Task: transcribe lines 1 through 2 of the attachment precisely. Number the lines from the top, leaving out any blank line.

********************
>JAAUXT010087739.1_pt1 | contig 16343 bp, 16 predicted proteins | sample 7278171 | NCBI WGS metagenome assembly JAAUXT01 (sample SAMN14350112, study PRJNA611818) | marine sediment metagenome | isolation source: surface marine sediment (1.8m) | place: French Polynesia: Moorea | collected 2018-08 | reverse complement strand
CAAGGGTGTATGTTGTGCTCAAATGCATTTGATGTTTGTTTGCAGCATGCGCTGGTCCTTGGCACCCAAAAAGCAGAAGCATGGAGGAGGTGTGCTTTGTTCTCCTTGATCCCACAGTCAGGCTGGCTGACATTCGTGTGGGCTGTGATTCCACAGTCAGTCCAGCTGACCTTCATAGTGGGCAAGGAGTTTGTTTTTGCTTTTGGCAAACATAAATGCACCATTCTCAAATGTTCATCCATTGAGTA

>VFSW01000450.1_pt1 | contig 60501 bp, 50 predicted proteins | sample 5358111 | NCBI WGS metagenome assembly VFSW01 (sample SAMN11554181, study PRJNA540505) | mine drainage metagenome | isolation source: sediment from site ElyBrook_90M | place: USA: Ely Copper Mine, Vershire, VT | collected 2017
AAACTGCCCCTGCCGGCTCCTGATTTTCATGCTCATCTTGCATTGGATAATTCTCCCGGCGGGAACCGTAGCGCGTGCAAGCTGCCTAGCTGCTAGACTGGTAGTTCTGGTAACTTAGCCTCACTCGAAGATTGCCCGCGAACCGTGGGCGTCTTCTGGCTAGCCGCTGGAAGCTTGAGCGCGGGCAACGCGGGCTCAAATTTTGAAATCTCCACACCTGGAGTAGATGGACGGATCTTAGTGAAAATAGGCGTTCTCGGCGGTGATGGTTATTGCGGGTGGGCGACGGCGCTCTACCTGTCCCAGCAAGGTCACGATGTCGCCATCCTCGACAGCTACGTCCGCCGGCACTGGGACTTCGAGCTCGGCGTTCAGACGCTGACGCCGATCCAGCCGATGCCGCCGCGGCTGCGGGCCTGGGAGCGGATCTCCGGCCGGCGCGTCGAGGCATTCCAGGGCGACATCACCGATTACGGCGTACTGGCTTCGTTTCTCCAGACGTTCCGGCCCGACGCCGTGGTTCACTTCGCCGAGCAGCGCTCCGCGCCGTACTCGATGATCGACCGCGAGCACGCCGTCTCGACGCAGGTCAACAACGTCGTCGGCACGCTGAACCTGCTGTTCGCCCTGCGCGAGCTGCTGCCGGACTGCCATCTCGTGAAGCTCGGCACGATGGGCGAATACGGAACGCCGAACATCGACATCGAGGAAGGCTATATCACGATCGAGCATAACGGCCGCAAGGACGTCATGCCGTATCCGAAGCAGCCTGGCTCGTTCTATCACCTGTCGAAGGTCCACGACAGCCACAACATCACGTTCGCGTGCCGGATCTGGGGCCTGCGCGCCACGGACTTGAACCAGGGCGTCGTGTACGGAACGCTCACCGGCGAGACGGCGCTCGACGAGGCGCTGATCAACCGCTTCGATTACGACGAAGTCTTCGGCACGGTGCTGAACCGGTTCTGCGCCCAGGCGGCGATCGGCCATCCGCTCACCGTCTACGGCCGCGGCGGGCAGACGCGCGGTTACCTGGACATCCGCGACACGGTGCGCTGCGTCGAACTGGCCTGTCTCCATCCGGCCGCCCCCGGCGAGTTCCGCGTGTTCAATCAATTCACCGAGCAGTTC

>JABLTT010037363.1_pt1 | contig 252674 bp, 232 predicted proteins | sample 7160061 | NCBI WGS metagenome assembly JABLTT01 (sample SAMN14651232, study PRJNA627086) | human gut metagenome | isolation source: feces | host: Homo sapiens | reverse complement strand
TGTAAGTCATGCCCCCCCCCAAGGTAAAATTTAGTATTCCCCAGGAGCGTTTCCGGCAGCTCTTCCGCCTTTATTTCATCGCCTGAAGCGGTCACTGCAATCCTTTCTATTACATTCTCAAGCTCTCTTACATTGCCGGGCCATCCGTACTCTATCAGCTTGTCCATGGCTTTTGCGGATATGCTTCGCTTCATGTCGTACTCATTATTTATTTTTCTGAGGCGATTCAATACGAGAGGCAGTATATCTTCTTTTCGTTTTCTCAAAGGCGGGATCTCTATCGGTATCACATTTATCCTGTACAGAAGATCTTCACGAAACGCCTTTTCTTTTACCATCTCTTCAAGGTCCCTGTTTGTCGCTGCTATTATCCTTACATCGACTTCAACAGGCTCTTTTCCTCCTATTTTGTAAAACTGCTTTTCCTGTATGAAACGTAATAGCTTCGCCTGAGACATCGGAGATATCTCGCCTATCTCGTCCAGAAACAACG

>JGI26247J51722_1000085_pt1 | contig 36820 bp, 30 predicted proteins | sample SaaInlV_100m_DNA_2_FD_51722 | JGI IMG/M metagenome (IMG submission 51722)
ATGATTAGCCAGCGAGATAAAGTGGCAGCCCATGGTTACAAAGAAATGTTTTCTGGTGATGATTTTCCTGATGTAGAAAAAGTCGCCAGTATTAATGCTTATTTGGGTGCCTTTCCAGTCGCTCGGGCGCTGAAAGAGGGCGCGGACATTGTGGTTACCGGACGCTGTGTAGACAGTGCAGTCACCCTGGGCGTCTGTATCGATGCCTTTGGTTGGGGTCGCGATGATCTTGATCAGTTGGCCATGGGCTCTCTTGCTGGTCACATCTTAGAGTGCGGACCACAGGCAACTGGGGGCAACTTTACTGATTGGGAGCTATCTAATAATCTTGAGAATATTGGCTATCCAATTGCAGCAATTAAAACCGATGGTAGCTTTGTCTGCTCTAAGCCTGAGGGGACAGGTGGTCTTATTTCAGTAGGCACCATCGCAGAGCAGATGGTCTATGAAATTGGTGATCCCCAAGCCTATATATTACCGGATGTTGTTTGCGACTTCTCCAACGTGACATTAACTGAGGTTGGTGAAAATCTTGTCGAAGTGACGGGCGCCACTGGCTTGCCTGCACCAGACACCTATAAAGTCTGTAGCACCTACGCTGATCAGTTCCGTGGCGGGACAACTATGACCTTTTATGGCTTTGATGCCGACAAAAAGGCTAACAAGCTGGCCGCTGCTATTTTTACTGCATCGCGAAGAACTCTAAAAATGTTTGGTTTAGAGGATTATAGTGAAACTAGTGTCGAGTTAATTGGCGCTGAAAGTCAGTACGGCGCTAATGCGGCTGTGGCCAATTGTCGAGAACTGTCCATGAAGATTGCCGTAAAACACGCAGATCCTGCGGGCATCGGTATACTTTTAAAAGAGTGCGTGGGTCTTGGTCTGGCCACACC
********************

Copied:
>JAAUXT010087739.1_pt1 | contig 16343 bp, 16 predicted proteins | sample 7278171 | NCBI WGS metagenome assembly JAAUXT01 (sample SAMN14350112, study PRJNA611818) | marine sediment metagenome | isolation source: surface marine sediment (1.8m) | place: French Polynesia: Moorea | collected 2018-08 | reverse complement strand
CAAGGGTGTATGTTGTGCTCAAATGCATTTGATGTTTGTTTGCAGCATGCGCTGGTCCTTGGCACCCAAAAAGCAGAAGCATGGAGGAGGTGTGCTTTGTTCTCCTTGATCCCACAGTCAGGCTGGCTGACATTCGTGTGGGCTGTGATTCCACAGTCAGTCCAGCTGACCTTCATAGTGGGCAAGGAGTTTGTTTTTGCTTTTGGCAAACATAAATGCACCATTCTCAAATGTTCATCCATTGAGTA